What’s behind surge in Cape Town’s anti-Israel protests?
In recent months, the Cape Town Jewish community has been confronted by provocative anti-Israel protests, whereas Johannesburg, with a much larger Jewish community, hasn’t experienced the same degree of protest. What has amplified aggressive demonstrations in Cape Town?
As an example, ugly scenes played out outside the venue for the recent Yom Ha’atzmaut celebrations in Cape Town. A small but noisy group of anti-Israel protesters shouted slogans at patrons through a loudhailer, which included “Cowards!”, “Death to Israel!”, and “One Zionist, one bullet!” Parents had to shield their young children. In a 20-minute video posted on social media, a demonstrator was incredulous about how the government could allow Zionists to exist in South Africa. There was no similar protest at the Johannesburg event.
A few weeks before that, a gathering outside Parliament included the burning of an Israeli flag. The emblems and flags of terrorist organisations Hamas and Hezbollah were on full display. And Hamas and Palestinian Islamic Jihad leaders recently spoke on a webinar held at the University of Cape Town.
“I can’t give an exact reason” for protests being more provocative in Cape Town compared to Johannesburg, said Stephen Goldberg, the Gauteng chairperson of the Community Security Organisation. “I think the relative sizes of the cities, and the Jewish and Muslim communities within them are a factor. Also, Parliament is in Cape Town and Johannesburg isn’t a political capital. Parliament is an obvious public place to go and shout.
“Geography may also be important,” said Goldberg. “In Cape Town, much of the Jewish community is in Sea Point and surrounds – urban areas – whereas in Johannesburg, the community is more widespread in suburban areas. You get different dynamics.
“Everyone has a legitimate right to protest and to free speech except where it incites hatred and violence. ‘One Zionist, one bullet’ isn’t a far stretch to calling for Jewish people to be killed, and therefore is completely unacceptable,” said Goldberg.
Professor Hussein Solomon, a terrorism expert at the University of the Free State, has received death threats from Muslims in Cape Town for his perceived pro-Israel research and opinions. “You would expect people in Cape Town to be more rustig (relaxed and laid back), but this is not the case,” he told the SA Jewish Report. “It’s interesting that radical groups like Pagad (People Against Gangsterism and Drugs) that were active in the Cape Flats in the 1990s tried to open ‘branches’ elsewhere, but didn’t get much traction at the time.”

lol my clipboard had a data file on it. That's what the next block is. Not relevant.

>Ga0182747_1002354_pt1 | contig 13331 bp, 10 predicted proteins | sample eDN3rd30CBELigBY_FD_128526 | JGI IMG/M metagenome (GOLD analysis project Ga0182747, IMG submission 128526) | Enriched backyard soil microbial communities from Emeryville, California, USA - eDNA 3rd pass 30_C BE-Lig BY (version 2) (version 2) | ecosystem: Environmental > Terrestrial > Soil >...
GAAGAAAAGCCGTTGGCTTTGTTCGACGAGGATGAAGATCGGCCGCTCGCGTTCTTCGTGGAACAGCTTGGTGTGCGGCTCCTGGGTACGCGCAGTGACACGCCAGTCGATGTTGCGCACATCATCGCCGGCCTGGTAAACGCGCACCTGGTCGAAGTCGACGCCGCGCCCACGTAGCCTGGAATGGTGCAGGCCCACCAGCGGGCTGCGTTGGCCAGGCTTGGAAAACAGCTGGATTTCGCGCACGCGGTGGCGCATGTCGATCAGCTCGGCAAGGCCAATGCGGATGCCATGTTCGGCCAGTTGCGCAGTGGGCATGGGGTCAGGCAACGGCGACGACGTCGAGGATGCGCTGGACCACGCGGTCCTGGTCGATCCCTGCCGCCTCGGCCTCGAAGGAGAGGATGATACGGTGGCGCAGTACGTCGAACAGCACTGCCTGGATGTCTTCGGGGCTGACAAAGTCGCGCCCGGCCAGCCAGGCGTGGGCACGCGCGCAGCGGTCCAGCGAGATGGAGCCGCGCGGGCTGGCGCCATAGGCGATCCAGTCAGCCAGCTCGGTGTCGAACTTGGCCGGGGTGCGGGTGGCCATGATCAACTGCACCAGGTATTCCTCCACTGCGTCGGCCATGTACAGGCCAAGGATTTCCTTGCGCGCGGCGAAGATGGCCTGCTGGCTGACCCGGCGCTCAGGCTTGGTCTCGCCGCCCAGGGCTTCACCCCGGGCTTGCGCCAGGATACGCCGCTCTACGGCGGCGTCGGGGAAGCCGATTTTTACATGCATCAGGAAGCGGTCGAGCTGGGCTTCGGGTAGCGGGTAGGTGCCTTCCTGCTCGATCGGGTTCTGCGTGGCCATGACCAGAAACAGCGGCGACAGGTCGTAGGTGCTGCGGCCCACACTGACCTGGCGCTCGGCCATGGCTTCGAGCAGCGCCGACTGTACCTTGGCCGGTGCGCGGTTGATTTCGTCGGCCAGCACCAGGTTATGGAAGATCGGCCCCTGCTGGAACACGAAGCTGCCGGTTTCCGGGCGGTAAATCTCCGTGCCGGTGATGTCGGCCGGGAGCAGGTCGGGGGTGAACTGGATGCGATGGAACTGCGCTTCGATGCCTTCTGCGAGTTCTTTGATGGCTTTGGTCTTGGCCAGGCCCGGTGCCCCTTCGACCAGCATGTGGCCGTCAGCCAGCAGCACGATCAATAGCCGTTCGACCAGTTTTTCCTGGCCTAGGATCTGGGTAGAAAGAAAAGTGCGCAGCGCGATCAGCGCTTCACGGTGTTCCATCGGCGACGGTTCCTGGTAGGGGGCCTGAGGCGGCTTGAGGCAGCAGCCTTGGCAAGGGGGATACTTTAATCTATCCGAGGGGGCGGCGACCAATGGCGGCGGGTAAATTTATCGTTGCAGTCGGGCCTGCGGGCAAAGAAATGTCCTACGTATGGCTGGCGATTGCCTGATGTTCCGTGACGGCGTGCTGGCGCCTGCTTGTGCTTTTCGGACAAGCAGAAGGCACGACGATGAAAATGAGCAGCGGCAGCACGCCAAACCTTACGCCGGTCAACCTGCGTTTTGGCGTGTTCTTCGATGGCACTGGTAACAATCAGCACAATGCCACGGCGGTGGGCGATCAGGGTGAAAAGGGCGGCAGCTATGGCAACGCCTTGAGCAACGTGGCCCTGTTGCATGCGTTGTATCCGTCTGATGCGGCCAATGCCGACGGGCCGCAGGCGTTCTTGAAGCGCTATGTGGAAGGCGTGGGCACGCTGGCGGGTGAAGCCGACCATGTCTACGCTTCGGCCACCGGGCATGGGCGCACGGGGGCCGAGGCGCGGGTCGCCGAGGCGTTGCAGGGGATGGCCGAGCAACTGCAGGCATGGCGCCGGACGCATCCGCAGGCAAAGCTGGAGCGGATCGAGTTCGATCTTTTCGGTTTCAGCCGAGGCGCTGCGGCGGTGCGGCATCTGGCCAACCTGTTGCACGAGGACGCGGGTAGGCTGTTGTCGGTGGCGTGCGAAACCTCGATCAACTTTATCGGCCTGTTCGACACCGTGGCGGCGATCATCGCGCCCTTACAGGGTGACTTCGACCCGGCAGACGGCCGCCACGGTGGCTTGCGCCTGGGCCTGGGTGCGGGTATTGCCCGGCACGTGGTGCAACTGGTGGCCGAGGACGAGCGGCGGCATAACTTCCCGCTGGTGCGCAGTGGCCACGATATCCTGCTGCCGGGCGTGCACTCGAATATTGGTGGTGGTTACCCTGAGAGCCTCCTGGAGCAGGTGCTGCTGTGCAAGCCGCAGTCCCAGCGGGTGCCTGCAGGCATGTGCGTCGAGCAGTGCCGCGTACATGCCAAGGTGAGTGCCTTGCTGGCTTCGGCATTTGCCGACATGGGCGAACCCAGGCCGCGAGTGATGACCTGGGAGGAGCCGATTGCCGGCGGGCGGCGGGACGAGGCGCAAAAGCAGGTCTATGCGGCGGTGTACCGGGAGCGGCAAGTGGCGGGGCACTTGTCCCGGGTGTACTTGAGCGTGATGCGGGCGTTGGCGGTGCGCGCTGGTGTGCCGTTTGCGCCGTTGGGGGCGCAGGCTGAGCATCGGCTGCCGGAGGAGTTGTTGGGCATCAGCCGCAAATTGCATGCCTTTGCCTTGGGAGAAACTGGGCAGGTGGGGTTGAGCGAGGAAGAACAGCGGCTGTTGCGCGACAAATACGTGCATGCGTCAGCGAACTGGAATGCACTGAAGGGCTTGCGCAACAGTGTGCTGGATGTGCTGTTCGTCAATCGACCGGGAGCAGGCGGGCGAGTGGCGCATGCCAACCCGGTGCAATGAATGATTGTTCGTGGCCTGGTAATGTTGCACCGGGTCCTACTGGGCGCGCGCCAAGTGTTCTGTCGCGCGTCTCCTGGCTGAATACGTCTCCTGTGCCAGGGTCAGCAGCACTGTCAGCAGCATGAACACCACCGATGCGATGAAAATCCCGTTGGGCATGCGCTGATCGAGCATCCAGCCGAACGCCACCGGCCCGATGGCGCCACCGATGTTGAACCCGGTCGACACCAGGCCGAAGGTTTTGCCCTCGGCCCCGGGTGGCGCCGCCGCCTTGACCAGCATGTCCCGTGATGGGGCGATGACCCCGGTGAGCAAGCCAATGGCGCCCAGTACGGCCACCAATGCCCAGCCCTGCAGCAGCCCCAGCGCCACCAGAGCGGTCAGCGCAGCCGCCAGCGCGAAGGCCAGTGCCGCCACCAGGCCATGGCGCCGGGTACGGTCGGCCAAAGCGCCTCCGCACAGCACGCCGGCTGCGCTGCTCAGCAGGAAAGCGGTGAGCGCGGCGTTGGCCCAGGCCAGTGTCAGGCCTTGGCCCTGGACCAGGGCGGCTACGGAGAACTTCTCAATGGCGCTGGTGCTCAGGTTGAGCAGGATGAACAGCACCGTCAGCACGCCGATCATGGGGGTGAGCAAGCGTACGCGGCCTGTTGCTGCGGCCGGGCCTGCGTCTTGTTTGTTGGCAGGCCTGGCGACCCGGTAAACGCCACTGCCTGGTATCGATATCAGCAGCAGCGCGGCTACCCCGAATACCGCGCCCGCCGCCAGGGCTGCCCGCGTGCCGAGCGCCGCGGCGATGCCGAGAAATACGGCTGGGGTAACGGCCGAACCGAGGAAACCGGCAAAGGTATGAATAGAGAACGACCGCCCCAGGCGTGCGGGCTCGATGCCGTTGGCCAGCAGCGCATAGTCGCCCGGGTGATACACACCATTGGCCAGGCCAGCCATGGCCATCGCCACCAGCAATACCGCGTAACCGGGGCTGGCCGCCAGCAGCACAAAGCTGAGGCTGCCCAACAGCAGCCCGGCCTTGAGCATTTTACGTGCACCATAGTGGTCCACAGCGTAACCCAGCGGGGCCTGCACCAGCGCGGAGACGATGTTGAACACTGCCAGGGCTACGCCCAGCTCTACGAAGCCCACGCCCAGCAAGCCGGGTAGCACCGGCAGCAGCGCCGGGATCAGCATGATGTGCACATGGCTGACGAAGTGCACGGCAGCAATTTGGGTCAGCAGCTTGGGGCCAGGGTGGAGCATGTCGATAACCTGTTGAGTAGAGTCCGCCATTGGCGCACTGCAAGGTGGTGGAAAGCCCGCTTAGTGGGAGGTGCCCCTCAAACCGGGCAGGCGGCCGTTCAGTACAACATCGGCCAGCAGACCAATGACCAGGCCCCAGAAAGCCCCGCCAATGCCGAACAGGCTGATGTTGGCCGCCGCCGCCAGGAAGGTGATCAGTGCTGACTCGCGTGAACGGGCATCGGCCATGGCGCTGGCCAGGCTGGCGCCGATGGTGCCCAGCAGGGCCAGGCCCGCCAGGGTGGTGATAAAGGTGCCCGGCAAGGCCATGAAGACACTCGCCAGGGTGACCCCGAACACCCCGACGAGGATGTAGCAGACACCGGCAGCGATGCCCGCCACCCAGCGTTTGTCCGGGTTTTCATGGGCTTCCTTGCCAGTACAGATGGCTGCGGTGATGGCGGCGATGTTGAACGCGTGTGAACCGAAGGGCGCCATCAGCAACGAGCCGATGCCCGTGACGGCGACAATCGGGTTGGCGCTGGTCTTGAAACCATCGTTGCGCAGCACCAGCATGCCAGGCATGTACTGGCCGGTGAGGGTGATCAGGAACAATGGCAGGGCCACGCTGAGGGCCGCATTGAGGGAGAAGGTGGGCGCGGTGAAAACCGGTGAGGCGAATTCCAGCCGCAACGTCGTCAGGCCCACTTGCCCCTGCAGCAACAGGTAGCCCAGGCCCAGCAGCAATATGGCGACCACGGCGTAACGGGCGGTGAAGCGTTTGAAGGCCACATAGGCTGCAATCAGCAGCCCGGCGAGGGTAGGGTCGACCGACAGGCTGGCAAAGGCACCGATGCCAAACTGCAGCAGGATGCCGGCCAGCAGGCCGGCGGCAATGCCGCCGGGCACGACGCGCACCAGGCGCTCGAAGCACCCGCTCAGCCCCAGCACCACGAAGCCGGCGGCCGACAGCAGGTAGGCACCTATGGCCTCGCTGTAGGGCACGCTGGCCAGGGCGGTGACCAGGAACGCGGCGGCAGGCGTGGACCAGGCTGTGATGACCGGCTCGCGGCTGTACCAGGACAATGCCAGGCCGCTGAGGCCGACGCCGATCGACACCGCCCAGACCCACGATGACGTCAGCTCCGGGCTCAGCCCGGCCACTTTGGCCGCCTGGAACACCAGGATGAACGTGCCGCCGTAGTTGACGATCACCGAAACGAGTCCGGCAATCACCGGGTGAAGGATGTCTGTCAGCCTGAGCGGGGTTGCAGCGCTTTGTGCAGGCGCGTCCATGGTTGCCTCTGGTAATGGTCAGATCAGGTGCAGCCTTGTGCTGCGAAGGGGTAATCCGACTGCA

Jasmine Opperman, a consultant on extremist violence in South Africa, countered that the history of Pagad in the Western Cape “shows the internationalisation of Islamist ideology and extremism. These historical roots are still at play. So, the use of aggressive engagement isn’t unfamiliar in the Western Cape. It still has to show that face in Johannesburg.”
Opperman noted that many activists are students, who spend hours being radicalised on platforms like YouTube and TikTok where malign actors like Iran, Hezbollah, Hamas, Islamic State, and Lebanon all have a significant presence. “These are the voices that find more audience in Cape Town.”
Solomon said that protests can revolve around the charisma of leaders and their ability to organise and draw a crowd. “If you have a firebrand who can stoke people up from the community, that makes a difference. It depends on who is active. I have no doubt there is radicalisation in all of South Africa’s big cities. Islamic State cells have been discovered in Mayfair in Johannesburg and in Durban.”
He said having such a right-wing government in Israel perhaps makes it an easier target, and helps stoke radicalism and extremism.
It’s also a fact that demonstrations increase in size and intensity when the security situation in Israel deteriorates. There are often spikes in protests in South Africa when Israeli forces strike Gaza or Lebanon, for instance, in response to terror attacks or rocket launches.
A member of a Jewish communal organisation who requested anonymity said it’s important to understand the links between South African anti-Israel groups and Iran, which is known to support these organisations around the world. This person also noted that there has been a split in the anti-Israel camp in South Africa, with Africa4Palestine having a more Islamist character and closer links to Iran than BDS-SA (Boycott, Divestment, Sanctions South Africa). The person recalled that there had been formidable protests in Johannesburg in years gone by.
“Geography and the zealousness of leadership cannot be discounted,” the person said. “And in the Western Cape, Islamist elements in that community are older and more organised. Politics between the Democratic Alliance-led provincial and local government and the African National Congress which rules nationally must also be factored in.”
Though recent extremist activity has centred on Cape Town, vigilance is required everywhere. Goldberg noted that previous Yom Ha’atzmaut celebrations in Johannesburg have been targeted, and could be targeted again in the future.
- Steven Gruzd is a political analyst at the South African Institute of International Affairs in Johannesburg. He writes in his personal capacity.